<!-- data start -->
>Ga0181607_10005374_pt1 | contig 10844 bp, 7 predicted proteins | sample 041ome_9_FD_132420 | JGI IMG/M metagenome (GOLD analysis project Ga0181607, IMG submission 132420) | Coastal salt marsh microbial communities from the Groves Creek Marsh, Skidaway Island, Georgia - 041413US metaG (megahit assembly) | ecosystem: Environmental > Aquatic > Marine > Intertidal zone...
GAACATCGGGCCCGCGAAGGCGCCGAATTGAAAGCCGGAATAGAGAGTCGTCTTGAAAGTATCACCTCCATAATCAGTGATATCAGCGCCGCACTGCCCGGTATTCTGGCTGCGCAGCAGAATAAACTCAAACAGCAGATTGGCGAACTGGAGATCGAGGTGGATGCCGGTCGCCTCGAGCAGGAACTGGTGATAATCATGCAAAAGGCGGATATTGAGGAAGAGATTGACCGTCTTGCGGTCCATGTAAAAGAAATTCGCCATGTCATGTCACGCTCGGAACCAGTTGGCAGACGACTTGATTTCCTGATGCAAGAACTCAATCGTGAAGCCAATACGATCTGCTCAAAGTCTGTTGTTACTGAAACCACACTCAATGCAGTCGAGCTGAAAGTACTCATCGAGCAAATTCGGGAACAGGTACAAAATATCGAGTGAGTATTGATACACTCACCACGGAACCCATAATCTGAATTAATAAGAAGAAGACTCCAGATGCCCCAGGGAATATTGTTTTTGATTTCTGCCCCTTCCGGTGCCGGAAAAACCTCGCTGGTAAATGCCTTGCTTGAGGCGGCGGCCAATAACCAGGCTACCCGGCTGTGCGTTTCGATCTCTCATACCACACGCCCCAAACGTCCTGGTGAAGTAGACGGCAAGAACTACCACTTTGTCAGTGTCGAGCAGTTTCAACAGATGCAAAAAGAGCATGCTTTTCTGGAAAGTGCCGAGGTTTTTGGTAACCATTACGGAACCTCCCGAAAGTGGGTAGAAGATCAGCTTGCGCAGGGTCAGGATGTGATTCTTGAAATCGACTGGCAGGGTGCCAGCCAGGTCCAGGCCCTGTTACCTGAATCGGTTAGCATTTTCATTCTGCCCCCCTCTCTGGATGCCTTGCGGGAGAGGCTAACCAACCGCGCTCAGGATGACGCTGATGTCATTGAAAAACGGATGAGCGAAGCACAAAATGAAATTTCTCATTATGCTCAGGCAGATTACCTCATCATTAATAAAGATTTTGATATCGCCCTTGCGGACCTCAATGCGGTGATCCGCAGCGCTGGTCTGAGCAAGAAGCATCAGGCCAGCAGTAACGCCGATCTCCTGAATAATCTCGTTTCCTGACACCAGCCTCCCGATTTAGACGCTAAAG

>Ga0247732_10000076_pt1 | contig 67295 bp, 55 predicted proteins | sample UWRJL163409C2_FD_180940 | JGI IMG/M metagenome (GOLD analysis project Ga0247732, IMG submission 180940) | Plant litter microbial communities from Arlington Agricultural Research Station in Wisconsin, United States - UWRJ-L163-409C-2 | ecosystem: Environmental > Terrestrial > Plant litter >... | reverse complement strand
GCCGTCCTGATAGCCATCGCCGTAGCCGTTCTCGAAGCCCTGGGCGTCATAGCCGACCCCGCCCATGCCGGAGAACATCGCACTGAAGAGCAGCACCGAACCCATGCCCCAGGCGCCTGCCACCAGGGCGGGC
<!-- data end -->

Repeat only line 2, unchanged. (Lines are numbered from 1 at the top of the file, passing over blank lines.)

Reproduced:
GAACATCGGGCCCGCGAAGGCGCCGAATTGAAAGCCGGAATAGAGAGTCGTCTTGAAAGTATCACCTCCATAATCAGTGATATCAGCGCCGCACTGCCCGGTATTCTGGCTGCGCAGCAGAATAAACTCAAACAGCAGATTGGCGAACTGGAGATCGAGGTGGATGCCGGTCGCCTCGAGCAGGAACTGGTGATAATCATGCAAAAGGCGGATATTGAGGAAGAGATTGACCGTCTTGCGGTCCATGTAAAAGAAATTCGCCATGTCATGTCACGCTCGGAACCAGTTGGCAGACGACTTGATTTCCTGATGCAAGAACTCAATCGTGAAGCCAATACGATCTGCTCAAAGTCTGTTGTTACTGAAACCACACTCAATGCAGTCGAGCTGAAAGTACTCATCGAGCAAATTCGGGAACAGGTACAAAATATCGAGTGAGTATTGATACACTCACCACGGAACCCATAATCTGAATTAATAAGAAGAAGACTCCAGATGCCCCAGGGAATATTGTTTTTGATTTCTGCCCCTTCCGGTGCCGGAAAAACCTCGCTGGTAAATGCCTTGCTTGAGGCGGCGGCCAATAACCAGGCTACCCGGCTGTGCGTTTCGATCTCTCATACCACACGCCCCAAACGTCCTGGTGAAGTAGACGGCAAGAACTACCACTTTGTCAGTGTCGAGCAGTTTCAACAGATGCAAAAAGAGCATGCTTTTCTGGAAAGTGCCGAGGTTTTTGGTAACCATTACGGAACCTCCCGAAAGTGGGTAGAAGATCAGCTTGCGCAGGGTCAGGATGTGATTCTTGAAATCGACTGGCAGGGTGCCAGCCAGGTCCAGGCCCTGTTACCTGAATCGGTTAGCATTTTCATTCTGCCCCCCTCTCTGGATGCCTTGCGGGAGAGGCTAACCAACCGCGCTCAGGATGACGCTGATGTCATTGAAAAACGGATGAGCGAAGCACAAAATGAAATTTCTCATTATGCTCAGGCAGATTACCTCATCATTAATAAAGATTTTGATATCGCCCTTGCGGACCTCAATGCGGTGATCCGCAGCGCTGGTCTGAGCAAGAAGCATCAGGCCAGCAGTAACGCCGATCTCCTGAATAATCTCGTTTCCTGACACCAGCCTCCCGATTTAGACGCTAAAG